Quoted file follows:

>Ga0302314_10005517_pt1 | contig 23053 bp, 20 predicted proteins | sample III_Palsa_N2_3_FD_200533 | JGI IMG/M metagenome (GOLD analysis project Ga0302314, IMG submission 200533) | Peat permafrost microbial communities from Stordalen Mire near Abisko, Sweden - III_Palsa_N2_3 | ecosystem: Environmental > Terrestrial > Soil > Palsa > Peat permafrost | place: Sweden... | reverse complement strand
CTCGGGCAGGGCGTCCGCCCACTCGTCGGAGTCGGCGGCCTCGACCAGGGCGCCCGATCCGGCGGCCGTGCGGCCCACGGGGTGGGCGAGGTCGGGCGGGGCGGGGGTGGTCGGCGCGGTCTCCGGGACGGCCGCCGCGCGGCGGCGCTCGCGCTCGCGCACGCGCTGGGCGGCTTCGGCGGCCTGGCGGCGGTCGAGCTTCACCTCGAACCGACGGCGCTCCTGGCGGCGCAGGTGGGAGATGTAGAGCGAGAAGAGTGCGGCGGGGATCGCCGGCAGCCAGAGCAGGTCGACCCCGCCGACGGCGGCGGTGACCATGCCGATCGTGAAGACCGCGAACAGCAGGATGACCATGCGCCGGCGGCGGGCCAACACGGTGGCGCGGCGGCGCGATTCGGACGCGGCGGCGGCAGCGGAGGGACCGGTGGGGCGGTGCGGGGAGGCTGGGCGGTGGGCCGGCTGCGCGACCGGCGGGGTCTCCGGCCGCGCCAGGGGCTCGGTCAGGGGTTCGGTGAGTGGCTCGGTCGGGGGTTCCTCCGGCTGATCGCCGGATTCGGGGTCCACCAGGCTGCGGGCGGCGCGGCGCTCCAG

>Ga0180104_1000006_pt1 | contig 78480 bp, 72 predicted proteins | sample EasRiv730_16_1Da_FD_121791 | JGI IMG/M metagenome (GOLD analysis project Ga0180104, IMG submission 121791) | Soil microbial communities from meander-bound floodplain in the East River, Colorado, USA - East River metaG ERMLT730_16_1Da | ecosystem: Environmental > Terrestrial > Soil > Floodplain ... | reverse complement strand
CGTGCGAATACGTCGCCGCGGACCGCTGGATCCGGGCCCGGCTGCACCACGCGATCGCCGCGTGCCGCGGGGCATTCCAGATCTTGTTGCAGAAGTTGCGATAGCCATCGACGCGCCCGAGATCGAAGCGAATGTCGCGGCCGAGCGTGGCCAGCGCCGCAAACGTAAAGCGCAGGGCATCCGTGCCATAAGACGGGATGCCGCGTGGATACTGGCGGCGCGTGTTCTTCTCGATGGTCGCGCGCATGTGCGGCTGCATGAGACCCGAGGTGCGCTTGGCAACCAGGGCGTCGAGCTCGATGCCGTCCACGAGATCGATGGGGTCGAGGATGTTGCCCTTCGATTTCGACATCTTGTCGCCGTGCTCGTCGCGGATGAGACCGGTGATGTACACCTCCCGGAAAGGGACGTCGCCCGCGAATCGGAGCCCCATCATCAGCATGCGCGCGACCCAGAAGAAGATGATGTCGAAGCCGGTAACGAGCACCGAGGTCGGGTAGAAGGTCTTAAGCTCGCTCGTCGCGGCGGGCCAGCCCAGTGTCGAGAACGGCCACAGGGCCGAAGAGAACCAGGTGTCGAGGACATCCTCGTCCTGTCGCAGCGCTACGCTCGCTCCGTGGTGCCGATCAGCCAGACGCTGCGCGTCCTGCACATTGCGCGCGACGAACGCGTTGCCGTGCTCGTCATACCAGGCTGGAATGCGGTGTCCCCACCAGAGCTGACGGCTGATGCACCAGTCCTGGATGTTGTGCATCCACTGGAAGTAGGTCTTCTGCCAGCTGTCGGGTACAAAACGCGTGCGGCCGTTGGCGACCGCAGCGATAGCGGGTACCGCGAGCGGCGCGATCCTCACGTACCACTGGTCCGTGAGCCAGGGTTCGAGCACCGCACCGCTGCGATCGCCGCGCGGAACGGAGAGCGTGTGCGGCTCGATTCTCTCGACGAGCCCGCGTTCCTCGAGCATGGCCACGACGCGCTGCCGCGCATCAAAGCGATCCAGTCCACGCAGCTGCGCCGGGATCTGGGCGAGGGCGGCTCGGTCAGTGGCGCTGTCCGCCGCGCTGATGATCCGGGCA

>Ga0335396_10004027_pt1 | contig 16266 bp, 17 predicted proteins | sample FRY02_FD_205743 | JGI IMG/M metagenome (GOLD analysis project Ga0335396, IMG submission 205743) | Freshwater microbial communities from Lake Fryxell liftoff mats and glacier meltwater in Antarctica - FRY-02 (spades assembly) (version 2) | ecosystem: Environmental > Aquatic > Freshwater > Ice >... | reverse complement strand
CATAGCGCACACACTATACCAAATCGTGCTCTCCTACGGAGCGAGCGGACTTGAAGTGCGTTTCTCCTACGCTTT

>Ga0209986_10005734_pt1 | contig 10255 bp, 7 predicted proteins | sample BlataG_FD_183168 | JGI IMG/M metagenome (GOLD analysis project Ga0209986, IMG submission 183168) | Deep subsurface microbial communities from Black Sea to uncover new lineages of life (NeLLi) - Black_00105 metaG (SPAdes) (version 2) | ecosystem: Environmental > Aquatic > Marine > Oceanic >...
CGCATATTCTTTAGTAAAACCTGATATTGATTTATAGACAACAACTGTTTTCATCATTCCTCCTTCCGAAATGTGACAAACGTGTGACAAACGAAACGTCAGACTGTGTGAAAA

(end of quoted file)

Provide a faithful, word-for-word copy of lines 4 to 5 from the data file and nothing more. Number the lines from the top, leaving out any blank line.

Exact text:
CGTGCGAATACGTCGCCGCGGACCGCTGGATCCGGGCCCGGCTGCACCACGCGATCGCCGCGTGCCGCGGGGCATTCCAGATCTTGTTGCAGAAGTTGCGATAGCCATCGACGCGCCCGAGATCGAAGCGAATGTCGCGGCCGAGCGTGGCCAGCGCCGCAAACGTAAAGCGCAGGGCATCCGTGCCATAAGACGGGATGCCGCGTGGATACTGGCGGCGCGTGTTCTTCTCGATGGTCGCGCGCATGTGCGGCTGCATGAGACCCGAGGTGCGCTTGGCAACCAGGGCGTCGAGCTCGATGCCGTCCACGAGATCGATGGGGTCGAGGATGTTGCCCTTCGATTTCGACATCTTGTCGCCGTGCTCGTCGCGGATGAGACCGGTGATGTACACCTCCCGGAAAGGGACGTCGCCCGCGAATCGGAGCCCCATCATCAGCATGCGCGCGACCCAGAAGAAGATGATGTCGAAGCCGGTAACGAGCACCGAGGTCGGGTAGAAGGTCTTAAGCTCGCTCGTCGCGGCGGGCCAGCCCAGTGTCGAGAACGGCCACAGGGCCGAAGAGAACCAGGTGTCGAGGACATCCTCGTCCTGTCGCAGCGCTACGCTCGCTCCGTGGTGCCGATCAGCCAGACGCTGCGCGTCCTGCACATTGCGCGCGACGAACGCGTTGCCGTGCTCGTCATACCAGGCTGGAATGCGGTGTCCCCACCAGAGCTGACGGCTGATGCACCAGTCCTGGATGTTGTGCATCCACTGGAAGTAGGTCTTCTGCCAGCTGTCGGGTACAAAACGCGTGCGGCCGTTGGCGACCGCAGCGATAGCGGGTACCGCGAGCGGCGCGATCCTCACGTACCACTGGTCCGTGAGCCAGGGTTCGAGCACCGCACCGCTGCGATCGCCGCGCGGAACGGAGAGCGTGTGCGGCTCGATTCTCTCGACGAGCCCGCGTTCCTCGAGCATGGCCACGACGCGCTGCCGCGCATCAAAGCGATCCAGTCCACGCAGCTGCGCCGGGATCTGGGCGAGGGCGGCTCGGTCAGTGGCGCTGTCCGCCGCGCTGATGATCCGGGCA

>Ga0335396_10004027_pt1 | contig 16266 bp, 17 predicted proteins | sample FRY02_FD_205743 | JGI IMG/M metagenome (GOLD analysis project Ga0335396, IMG submission 205743) | Freshwater microbial communities from Lake Fryxell liftoff mats and glacier meltwater in Antarctica - FRY-02 (spades assembly) (version 2) | ecosystem: Environmental > Aquatic > Freshwater > Ice >... | reverse complement strand